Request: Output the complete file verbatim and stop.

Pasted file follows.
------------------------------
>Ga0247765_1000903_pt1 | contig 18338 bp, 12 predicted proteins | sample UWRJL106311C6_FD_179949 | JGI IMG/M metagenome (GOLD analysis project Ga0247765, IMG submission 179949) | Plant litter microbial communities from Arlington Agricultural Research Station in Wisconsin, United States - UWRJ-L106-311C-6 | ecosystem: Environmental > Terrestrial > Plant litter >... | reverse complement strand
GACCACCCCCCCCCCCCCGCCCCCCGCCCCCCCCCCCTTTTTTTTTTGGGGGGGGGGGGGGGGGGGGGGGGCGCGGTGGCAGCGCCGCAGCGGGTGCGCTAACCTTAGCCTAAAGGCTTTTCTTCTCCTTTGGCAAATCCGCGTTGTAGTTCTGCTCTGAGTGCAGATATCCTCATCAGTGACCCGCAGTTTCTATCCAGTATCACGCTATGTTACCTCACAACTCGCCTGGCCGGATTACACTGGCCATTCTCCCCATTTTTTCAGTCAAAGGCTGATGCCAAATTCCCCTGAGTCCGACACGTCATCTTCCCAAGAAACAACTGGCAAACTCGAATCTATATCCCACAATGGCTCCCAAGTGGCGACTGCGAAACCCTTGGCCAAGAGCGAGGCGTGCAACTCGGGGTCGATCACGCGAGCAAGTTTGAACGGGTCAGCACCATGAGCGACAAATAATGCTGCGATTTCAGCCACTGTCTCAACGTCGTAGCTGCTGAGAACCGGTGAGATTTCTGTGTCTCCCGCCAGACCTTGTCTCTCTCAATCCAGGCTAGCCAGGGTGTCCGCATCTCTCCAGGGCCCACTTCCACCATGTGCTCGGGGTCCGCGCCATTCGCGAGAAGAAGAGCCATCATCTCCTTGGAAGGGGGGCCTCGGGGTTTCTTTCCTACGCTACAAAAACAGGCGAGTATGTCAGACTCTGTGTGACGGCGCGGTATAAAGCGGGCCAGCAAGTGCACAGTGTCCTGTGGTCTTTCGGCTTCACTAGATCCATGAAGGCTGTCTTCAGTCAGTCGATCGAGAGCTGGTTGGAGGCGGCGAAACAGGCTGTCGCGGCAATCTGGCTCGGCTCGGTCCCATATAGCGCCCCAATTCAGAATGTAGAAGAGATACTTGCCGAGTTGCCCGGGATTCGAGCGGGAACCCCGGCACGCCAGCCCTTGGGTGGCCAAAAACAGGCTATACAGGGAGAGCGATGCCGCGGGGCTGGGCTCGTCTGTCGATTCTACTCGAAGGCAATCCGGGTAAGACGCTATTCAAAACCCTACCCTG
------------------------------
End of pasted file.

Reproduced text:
>Ga0247765_1000903_pt1 | contig 18338 bp, 12 predicted proteins | sample UWRJL106311C6_FD_179949 | JGI IMG/M metagenome (GOLD analysis project Ga0247765, IMG submission 179949) | Plant litter microbial communities from Arlington Agricultural Research Station in Wisconsin, United States - UWRJ-L106-311C-6 | ecosystem: Environmental > Terrestrial > Plant litter >... | reverse complement strand
GACCACCCCCCCCCCCCCGCCCCCCGCCCCCCCCCCCTTTTTTTTTTGGGGGGGGGGGGGGGGGGGGGGGGCGCGGTGGCAGCGCCGCAGCGGGTGCGCTAACCTTAGCCTAAAGGCTTTTCTTCTCCTTTGGCAAATCCGCGTTGTAGTTCTGCTCTGAGTGCAGATATCCTCATCAGTGACCCGCAGTTTCTATCCAGTATCACGCTATGTTACCTCACAACTCGCCTGGCCGGATTACACTGGCCATTCTCCCCATTTTTTCAGTCAAAGGCTGATGCCAAATTCCCCTGAGTCCGACACGTCATCTTCCCAAGAAACAACTGGCAAACTCGAATCTATATCCCACAATGGCTCCCAAGTGGCGACTGCGAAACCCTTGGCCAAGAGCGAGGCGTGCAACTCGGGGTCGATCACGCGAGCAAGTTTGAACGGGTCAGCACCATGAGCGACAAATAATGCTGCGATTTCAGCCACTGTCTCAACGTCGTAGCTGCTGAGAACCGGTGAGATTTCTGTGTCTCCCGCCAGACCTTGTCTCTCTCAATCCAGGCTAGCCAGGGTGTCCGCATCTCTCCAGGGCCCACTTCCACCATGTGCTCGGGGTCCGCGCCATTCGCGAGAAGAAGAGCCATCATCTCCTTGGAAGGGGGGCCTCGGGGTTTCTTTCCTACGCTACAAAAACAGGCGAGTATGTCAGACTCTGTGTGACGGCGCGGTATAAAGCGGGCCAGCAAGTGCACAGTGTCCTGTGGTCTTTCGGCTTCACTAGATCCATGAAGGCTGTCTTCAGTCAGTCGATCGAGAGCTGGTTGGAGGCGGCGAAACAGGCTGTCGCGGCAATCTGGCTCGGCTCGGTCCCATATAGCGCCCCAATTCAGAATGTAGAAGAGATACTTGCCGAGTTGCCCGGGATTCGAGCGGGAACCCCGGCACGCCAGCCCTTGGGTGGCCAAAAACAGGCTATACAGGGAGAGCGATGCCGCGGGGCTGGGCTCGTCTGTCGATTCTACTCGAAGGCAATCCGGGTAAGACGCTATTCAAAACCCTACCCTG